Skip to main content

Family Earnings

Volume 129: debated on Wednesday 9 March 1988

The text on this page has been created from Hansard archive content, it may contain typographical errors.

To ask the Chancellor of the Exchequer if he will publish a table setting out for a two-child family on (a) half average earnings, (b) three quarters average earnings, (c) average earnings, (d) one and a half average earnings, (e) twice average earnings, (f) five times average earnings and (g) 10 times average earnings, the increase in net income derived from (i) a 1p cut in the standard rate of income tax in 1988–89, (ii) an increase in personal allowances, over and above indexation, incurring the same cost as (i), (iii) an increase in child benefit incurring the same cost as (i), both assuming and not assuming similar increases in the supplementary benefit children's rates, (iv) the introduction of a reduced rate tax band of 25 per cent. at the same cost as (i) showing what band of income the reduced rate would cover, and (v) the introduction of a reduced rate tax band of 20 per cent. at the same cost as (i), showing what band of income the reduced rate would cover.

[holding answer 18 February 1988]: The effects of the proposed changes on a one earner, two child, family are shown in the table. The table contains information based on direct revenue or expenditure cost in a full year at 1988–89 levels of income, based on projections from the 1984–85 survey of personal incomes in line with forecasts in the Autumn Statement. On this basis, each of the measures would cost £1·4 billion in a full year—that is the full year figure underlying the first year cost of a 1p cut in the basic rate of income tax, £1·25 billion, shown in the Autumn Statement. The income tax changes are compared with the 1987–88 tax regime indexed to 1988–89 according to the statutory provisions. The income tax calculations assume that all personal allowances and higher rate thresholds would increase by the same percentage and disregard any changes in social security income-related benefits to which the family may be entitled. It has also been assumed that the only tax relief or allowance available to the married couple is the married man's allowance and that the wife has no earnings.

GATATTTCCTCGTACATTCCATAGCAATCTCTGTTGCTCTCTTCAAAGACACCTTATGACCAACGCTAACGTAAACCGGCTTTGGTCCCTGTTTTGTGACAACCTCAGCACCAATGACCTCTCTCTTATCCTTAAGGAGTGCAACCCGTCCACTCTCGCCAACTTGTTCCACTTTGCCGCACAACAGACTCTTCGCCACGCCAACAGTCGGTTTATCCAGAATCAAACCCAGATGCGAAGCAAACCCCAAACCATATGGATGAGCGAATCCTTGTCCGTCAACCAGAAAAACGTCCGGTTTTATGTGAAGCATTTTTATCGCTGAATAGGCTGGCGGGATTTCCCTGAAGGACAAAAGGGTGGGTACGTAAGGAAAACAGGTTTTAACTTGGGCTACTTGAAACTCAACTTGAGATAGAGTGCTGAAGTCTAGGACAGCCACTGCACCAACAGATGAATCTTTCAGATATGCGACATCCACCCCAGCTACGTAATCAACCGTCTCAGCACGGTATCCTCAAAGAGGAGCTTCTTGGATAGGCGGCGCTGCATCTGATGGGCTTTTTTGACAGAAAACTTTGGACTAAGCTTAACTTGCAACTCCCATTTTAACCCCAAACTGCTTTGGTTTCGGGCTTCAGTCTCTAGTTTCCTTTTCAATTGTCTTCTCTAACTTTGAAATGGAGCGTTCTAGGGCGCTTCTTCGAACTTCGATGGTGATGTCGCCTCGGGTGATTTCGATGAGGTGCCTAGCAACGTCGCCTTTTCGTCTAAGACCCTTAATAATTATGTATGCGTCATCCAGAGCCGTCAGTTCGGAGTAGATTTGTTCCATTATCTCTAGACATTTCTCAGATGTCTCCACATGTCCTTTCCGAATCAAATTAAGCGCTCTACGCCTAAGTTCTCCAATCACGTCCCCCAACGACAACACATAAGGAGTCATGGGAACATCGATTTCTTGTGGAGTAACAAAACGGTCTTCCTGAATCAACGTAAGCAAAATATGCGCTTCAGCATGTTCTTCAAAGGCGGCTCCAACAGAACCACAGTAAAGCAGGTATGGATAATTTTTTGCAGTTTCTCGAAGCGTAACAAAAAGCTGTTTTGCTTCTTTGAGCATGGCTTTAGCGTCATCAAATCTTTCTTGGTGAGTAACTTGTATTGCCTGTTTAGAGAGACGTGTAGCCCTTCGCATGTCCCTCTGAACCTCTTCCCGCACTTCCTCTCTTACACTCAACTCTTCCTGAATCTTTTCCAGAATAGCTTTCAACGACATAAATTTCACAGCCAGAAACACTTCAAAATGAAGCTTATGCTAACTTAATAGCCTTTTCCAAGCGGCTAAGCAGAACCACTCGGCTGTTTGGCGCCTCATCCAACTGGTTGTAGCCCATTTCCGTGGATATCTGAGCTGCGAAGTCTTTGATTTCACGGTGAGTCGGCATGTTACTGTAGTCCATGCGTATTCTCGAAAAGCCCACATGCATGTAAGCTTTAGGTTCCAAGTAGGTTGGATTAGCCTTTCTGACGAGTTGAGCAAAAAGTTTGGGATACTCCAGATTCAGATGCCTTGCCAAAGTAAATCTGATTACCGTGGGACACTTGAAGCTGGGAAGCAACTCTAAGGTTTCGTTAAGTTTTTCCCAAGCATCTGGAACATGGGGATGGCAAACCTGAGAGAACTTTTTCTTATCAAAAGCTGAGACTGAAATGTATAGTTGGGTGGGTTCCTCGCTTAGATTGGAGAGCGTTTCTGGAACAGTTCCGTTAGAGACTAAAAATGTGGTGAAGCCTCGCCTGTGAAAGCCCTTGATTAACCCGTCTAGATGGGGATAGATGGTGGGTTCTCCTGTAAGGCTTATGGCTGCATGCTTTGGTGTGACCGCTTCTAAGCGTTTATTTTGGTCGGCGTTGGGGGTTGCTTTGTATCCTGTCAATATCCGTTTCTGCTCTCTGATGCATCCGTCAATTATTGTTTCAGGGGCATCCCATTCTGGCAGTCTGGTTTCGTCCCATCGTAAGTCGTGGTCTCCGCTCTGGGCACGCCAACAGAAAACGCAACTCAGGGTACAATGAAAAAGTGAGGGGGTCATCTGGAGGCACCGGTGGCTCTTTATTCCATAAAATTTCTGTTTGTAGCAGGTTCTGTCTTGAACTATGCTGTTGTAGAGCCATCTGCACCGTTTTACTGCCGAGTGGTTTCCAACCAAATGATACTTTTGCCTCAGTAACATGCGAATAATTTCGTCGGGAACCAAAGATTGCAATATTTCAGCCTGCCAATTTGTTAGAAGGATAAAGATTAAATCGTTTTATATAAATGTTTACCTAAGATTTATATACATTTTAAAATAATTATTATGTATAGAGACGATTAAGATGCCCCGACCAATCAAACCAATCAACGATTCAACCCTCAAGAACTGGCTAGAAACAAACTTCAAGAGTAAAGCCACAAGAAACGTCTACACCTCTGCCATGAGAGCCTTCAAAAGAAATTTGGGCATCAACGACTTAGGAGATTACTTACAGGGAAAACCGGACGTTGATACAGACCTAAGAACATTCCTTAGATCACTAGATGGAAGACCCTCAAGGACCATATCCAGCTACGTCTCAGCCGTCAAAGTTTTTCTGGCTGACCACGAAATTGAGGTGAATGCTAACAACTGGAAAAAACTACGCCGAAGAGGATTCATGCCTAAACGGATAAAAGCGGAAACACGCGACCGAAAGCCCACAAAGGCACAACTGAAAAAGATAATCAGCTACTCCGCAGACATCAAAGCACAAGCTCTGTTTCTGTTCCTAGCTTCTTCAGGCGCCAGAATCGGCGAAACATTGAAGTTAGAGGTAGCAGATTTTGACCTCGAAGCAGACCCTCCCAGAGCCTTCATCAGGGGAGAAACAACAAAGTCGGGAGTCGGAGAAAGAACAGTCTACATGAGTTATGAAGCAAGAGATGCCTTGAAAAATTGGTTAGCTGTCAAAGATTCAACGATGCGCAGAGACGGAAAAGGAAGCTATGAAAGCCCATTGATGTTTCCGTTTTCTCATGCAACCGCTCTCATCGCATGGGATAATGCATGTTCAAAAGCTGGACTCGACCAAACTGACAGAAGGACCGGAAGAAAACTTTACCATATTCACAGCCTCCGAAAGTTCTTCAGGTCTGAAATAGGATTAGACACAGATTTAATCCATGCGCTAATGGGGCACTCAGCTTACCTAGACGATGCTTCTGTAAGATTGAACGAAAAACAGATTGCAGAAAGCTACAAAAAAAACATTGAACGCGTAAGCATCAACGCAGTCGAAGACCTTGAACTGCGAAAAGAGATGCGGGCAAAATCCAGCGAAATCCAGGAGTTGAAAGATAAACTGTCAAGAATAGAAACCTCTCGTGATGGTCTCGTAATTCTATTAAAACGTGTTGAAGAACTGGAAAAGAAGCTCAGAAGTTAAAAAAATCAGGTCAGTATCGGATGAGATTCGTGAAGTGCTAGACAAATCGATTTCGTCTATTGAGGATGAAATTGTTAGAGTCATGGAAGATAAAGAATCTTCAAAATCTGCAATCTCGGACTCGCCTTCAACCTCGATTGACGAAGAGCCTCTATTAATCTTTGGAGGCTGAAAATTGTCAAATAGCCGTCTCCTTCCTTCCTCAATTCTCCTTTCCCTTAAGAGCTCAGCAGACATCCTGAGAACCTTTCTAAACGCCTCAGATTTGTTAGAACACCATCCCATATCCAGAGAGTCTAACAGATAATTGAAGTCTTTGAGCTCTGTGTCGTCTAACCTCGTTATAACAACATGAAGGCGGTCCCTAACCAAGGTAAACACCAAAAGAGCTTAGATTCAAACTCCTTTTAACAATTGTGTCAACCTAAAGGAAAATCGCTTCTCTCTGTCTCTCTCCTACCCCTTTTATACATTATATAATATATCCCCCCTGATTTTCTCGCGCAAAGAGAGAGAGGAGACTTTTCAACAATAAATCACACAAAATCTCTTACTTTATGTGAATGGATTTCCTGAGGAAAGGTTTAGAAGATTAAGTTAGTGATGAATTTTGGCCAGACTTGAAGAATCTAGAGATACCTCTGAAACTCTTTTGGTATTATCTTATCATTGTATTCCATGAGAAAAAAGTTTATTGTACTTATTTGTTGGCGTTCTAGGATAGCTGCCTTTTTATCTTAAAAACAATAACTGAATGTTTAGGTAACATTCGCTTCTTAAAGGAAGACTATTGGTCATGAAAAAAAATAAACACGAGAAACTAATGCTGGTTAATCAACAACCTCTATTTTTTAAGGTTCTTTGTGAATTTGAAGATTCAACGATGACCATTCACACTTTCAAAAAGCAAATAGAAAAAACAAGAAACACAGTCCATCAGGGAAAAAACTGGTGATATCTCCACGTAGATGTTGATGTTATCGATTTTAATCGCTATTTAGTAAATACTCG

1 Average earnings assumed to be £244·7 per week, an increase of 6·5 per cent. on 1987–88 in line with the assumptions used by the Government Actuary for reviewing national insurance contributions (paragraph 3.02 of the Autumn Statement 1987).

2 Assuming no change in income support rates.

3 .Assuming a corresponding change in income support.